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Ziggurat of Ur-Nammu: Most Intriguing Mysteries of Lost Civilizations

Ziggurat of Ur-Nammu: Today, no sign of the temple remains, although treasures of considerable sophistication have been found in the royal residences and tombs that were built in the temple.

Ziggurat of Ur-Nammu: Most Intriguing Mysteries of Lost Civilizations

By Mr Ghaz, December 22, 2010

 

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Ziggurat of Ur-Nammu: Most Intriguing Mysteries of Lost Civilizations

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Ziggurats dedicated to the moon god Nanna at Ur, show here in its reconstructed form, was originally built by King Ur-Nammu and his son and successor Shulgi in the early second millennium BCE.

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In the cities of southern Mesopotamia (roughly modern Iraq), the ancient Sumerians built their ziggurats in the form of temple mounts. These were massive constructions, consisting of a series of four-sided platforms with buttressed sides, liked by wide stone stairways, diminished in area as they rose in height. On the topmost platform, a monumental temple was erected, in belief that thus elevated, it would be a link between heaven and earth.

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The ziggurats were built sun-dried mud bricks, faces with a layer of kilnfired bricks, with bitumen on top to protect them from the weather. But once scavengers had chipped away at the protective outer layer, there was nothing to prevent the inner bricks from eroding away. Thus, very few ziggurats remain.

 

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The great at Ur, the lower section of which has been carefully preserved and restored, was built by Ur-Nammu roughly a thousand years after the first giant temples of the Sumerians first began to appear, but even so, Ur-Nammu retained the same basic features of the earlier ziggurats. On its topmost platform would have been a temple devoted to the Moon god Nanna, the chief god of Ur.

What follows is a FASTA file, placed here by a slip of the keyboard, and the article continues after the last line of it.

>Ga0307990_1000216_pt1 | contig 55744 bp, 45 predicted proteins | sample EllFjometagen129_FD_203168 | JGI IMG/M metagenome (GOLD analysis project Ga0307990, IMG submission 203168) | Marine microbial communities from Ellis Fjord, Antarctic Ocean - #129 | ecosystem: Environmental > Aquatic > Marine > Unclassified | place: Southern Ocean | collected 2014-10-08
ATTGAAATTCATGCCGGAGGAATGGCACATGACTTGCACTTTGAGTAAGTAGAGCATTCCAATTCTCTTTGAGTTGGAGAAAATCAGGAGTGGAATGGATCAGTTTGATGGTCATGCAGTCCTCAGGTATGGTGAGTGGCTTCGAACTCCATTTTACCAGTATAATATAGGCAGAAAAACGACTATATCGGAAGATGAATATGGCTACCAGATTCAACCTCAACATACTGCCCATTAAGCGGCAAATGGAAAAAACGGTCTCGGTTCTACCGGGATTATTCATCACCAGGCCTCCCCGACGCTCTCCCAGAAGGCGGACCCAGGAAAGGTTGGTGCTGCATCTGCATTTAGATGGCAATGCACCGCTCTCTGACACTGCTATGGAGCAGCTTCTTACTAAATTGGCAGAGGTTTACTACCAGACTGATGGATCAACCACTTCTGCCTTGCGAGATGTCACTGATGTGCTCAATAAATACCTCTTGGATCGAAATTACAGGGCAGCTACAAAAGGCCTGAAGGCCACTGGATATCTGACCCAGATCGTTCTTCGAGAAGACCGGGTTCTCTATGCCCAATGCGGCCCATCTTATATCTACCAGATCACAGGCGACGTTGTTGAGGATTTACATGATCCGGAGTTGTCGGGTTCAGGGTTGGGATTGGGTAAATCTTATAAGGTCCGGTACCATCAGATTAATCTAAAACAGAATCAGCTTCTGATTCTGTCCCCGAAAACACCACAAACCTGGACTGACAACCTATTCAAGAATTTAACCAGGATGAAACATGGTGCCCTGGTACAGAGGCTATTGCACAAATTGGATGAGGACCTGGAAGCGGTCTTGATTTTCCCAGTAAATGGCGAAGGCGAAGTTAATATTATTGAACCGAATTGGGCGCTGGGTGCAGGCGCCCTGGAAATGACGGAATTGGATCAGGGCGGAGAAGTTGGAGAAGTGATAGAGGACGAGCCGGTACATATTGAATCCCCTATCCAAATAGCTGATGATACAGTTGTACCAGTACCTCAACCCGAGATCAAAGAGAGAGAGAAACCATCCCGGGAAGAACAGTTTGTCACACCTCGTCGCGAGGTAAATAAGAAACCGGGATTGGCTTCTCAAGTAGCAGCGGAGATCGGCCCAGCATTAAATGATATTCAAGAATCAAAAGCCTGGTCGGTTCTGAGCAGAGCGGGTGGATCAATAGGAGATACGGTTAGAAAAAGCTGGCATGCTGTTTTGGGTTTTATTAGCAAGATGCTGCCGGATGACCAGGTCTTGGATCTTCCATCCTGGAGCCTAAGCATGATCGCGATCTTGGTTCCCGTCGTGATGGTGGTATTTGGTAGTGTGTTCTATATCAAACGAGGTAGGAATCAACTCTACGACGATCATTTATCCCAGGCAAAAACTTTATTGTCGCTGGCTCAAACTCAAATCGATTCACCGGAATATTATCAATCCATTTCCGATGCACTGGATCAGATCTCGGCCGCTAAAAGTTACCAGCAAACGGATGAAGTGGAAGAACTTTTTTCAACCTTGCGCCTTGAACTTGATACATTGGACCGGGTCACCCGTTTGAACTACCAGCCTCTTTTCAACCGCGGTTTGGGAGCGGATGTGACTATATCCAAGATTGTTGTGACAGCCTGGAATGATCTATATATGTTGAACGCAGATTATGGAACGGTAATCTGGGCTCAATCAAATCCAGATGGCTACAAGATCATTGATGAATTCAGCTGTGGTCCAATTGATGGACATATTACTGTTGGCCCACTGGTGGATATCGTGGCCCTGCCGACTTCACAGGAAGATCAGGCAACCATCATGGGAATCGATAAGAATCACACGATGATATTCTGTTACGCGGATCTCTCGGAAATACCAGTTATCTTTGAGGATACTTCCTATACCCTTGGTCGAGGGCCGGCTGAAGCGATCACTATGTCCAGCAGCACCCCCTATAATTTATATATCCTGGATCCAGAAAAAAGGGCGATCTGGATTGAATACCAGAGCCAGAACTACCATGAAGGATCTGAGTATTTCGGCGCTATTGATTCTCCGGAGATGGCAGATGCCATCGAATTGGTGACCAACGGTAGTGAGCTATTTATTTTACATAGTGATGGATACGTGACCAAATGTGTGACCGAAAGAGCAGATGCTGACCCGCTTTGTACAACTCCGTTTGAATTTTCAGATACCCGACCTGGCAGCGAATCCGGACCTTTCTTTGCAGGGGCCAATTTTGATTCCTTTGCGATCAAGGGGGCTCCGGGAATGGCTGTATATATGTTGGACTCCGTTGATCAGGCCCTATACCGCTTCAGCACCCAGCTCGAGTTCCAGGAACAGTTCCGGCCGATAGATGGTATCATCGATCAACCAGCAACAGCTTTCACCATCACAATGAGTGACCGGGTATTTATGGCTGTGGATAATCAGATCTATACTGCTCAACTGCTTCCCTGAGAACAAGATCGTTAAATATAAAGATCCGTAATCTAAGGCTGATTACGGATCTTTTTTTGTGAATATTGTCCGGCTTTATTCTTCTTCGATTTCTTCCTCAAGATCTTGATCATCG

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Today, no sign of the temple remains, although treasures of considerable sophistication have been found in the royal residences and tombs that were built in the temple enclosure.

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The Ziggurat of Ur-Nammu. The Sumerian city of Ur, known in the Bible as Ur of the Chaldees, lay on the Euphrates River, in an area of southern Iraq then known as Mesopotamia. In round 2100BC, the area was controlled by Ur-Nammu, ruler of the city of Ur. He built many ziggurats, including those at Ur, Eridu, Uruk, and Nippur

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Palace at Knossos

 

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The archeologist, Sir Arthur Evans, began the first major excavations of Minon remains at Knossos in 1900, and soon realized that he was uncovering a site of enormous archeological importance. The extensive ruins seemed to be those of a vast ceremonial centre, perhaps even the palace of the legendary King Minos, who gave his name to one of the two great ancient civilizations of the Aegean, that of the Minoans.

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The site at Knossos is vast and multilayered, with 4,000 years of Neolithic settlements buried beneath the surface, all destroyed by earthquake, fire or the passing of time. Today, archeologists tend to believe that the site, now uncovered, was likely to have been a sacred place, rather than a palace, and that its main use may have switched from religious to temporal (or a combination of both) in the years before the whole site was destroyed by fire in about 1380BC.

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Its construction was probably begun in about 1720BC, on the site of an earlier palace that had been destroyed by an earthquake.

Whatever its function, enough of the palace at Knossos has been excavated to indicate a widespread complex of Buildings, centered on a grand courtyard and surrounded by shady colonnades and flights of stairs. These were built around light wells, designed to admit sunlight into the buildings, many of which were up to five-storeys-high. Of particular interest at Knossos are the naturalistic and lively frescoes, of which tantalizingly few survive; one that does, however, is the now-famous depiction of young men and women performing acrobatic feats on the backs of running bulls.

 

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Above: The Minoan Palace of Knossos.

This seems to have been shunned by later generations, because of its associations with the Minotaur and the Labyrinth. Besides the Bronze-Age palace, later buildings can also be seen at Knossos, dating from the time when it was the second city of Roman Crete.

 

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Below: The Grand Staircase at the Palace of Knossos.

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Comments (5)
Ranked #96 in History

Beautiful architecture.

Ranked #35 in History

very very interesting and such wonderful pictures

Ranked #13 in History

Another brilliant write my friend.

This a fantastic place, and very interesting to read..voted..and all!

Ranked #79 in History

I love reading stories such as these. The pictures are great as well!

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